Friday, September 10, 2010

What a Mighty God We Serve


I have always been fascinated by clouds. Lately, it occurred to me that the amount of power needed to put a cloud into the sky is easily calculated with some elementary school math. (I did promise no deep thinking in these precincts.)
Here’s the question: How much power (measured in horsepower, HP) is needed to raise a cloud 1 by 1 by 1 kilometers in dimensions to an elevation of 1500 feet in one hour? (I’ll straighten out the metric to English measures as we go.)
Horsepower is a measure of weight over distance in a unit time. So we need to know how much a cloud 1 billion (yes, 1000 x 1000 x 1000 meters!) cubic meters weighs in pounds. Happily, the US Geological Service provides that answer: the density of a fluffy cumulus cloud is 1.003 kilograms per cubic meter. That means an astounding 1.003 billion kilograms or 2.211 billion pounds! (It floats up there because the air is even denser.)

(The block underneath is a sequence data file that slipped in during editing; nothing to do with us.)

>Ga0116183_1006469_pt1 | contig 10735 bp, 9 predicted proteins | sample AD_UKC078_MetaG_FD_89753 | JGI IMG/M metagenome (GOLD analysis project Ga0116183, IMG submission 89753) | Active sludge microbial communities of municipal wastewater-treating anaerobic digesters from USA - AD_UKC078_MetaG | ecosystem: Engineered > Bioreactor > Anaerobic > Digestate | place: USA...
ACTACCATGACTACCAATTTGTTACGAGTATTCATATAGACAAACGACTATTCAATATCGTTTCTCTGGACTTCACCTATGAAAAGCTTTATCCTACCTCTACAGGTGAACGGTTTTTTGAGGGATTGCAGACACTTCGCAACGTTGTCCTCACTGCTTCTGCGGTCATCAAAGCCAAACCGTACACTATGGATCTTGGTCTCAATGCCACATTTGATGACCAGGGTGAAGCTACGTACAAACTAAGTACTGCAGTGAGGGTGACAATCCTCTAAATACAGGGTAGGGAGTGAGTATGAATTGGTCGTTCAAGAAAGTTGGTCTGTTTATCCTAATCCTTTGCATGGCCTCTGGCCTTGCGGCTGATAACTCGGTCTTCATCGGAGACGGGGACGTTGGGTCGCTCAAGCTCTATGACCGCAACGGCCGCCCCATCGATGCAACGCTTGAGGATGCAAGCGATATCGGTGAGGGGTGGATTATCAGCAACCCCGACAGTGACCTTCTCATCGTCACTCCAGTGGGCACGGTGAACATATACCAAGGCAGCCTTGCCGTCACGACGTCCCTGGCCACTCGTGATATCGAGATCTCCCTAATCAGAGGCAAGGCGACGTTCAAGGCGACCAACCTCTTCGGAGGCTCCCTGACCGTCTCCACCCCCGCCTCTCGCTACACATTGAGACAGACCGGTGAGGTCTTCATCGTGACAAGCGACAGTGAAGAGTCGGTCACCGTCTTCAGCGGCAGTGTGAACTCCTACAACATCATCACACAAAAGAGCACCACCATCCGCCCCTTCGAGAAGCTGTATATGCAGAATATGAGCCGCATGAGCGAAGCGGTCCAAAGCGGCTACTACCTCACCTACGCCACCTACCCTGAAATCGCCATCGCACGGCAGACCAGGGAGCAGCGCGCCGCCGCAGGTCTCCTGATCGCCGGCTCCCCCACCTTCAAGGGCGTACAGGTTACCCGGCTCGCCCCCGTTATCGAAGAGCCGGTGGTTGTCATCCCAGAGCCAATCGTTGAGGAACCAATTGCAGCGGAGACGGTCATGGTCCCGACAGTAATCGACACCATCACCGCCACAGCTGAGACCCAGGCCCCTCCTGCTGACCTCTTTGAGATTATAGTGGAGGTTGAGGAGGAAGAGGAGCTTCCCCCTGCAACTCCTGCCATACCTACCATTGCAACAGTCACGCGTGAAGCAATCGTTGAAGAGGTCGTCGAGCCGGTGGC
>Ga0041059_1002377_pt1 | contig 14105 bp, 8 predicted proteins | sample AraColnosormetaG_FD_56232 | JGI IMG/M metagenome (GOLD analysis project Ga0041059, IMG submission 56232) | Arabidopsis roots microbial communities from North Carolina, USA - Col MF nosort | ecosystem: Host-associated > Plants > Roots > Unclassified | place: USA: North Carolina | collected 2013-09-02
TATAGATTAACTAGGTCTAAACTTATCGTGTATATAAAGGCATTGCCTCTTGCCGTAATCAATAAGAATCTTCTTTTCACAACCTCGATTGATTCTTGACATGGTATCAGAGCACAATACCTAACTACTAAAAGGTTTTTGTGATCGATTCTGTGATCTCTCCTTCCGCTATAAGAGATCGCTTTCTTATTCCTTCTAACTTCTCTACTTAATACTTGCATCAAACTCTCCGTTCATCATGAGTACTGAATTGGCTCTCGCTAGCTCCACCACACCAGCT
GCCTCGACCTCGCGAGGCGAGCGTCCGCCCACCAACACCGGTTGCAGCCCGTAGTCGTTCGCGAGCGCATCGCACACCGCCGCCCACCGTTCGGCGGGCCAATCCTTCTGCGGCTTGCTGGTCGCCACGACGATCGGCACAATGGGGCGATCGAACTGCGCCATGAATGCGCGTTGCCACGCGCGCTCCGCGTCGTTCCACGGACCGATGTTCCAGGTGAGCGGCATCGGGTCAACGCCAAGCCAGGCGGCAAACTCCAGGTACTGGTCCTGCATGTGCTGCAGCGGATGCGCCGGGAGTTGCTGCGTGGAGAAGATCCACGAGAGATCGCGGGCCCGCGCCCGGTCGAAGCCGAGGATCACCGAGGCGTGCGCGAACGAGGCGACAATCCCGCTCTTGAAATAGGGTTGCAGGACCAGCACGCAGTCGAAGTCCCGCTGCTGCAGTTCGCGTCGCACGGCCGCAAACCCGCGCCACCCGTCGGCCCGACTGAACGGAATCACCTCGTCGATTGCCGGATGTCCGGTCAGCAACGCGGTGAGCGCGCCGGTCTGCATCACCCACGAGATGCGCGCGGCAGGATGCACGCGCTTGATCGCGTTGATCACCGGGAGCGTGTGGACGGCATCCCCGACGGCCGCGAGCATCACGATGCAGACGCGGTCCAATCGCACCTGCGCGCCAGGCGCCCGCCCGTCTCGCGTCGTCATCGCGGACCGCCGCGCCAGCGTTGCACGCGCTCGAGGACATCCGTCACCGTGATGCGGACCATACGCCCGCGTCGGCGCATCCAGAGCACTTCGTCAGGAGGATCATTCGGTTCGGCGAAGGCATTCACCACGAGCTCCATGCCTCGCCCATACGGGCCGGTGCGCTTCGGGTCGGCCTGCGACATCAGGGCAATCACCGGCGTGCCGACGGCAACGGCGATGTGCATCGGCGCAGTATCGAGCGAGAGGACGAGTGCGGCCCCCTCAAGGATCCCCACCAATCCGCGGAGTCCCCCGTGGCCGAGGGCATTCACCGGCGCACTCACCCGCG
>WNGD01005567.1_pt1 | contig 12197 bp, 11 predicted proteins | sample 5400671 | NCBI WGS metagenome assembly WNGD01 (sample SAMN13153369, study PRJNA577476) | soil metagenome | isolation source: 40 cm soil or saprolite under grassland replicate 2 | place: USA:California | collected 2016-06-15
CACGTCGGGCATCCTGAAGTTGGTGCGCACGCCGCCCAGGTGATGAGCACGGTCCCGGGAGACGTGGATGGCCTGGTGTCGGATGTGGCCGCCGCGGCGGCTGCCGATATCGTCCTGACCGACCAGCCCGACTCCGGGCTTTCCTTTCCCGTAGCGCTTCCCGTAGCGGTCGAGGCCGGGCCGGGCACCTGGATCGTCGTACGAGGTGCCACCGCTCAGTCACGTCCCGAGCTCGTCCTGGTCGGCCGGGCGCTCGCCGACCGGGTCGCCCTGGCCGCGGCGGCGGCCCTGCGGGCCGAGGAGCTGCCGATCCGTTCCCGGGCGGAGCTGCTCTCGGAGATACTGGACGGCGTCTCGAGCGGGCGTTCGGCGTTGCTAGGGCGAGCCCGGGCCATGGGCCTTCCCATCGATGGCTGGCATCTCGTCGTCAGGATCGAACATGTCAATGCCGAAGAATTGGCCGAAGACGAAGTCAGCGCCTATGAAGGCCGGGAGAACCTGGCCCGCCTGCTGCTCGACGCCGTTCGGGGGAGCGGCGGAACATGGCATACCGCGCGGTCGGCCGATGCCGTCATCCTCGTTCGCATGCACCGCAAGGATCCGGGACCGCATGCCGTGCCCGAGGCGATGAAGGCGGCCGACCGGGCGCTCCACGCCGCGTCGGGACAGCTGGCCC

The formula for horsepower is
1HP = 550 ft-lb per sec


Substituting:
(550 x 1500 ft x 2,211,000,000 lb) / (60sec x 60 min) = 506,687,500,000 HP
The Space Shuttle engines develop 37,000,000 HP. So If I wanted to raise a single cloud according to specifications, I would have to produce enough power to launch 13,333 Space Shuttles. I have read that there is no precise measure of horsepower above 5000, but that’s still a prodigious amount of power. Yet the sun does it multiplied times every day and has done for billions of years.
Just one further calculation: how much power (in any measure you like) is required to do that and to create a being capable of pondering how much power it would take? I don’t know how to calculate it but I don’t think the power is available in the whole world. It has to come from outside this world. Pretty neat, huh?

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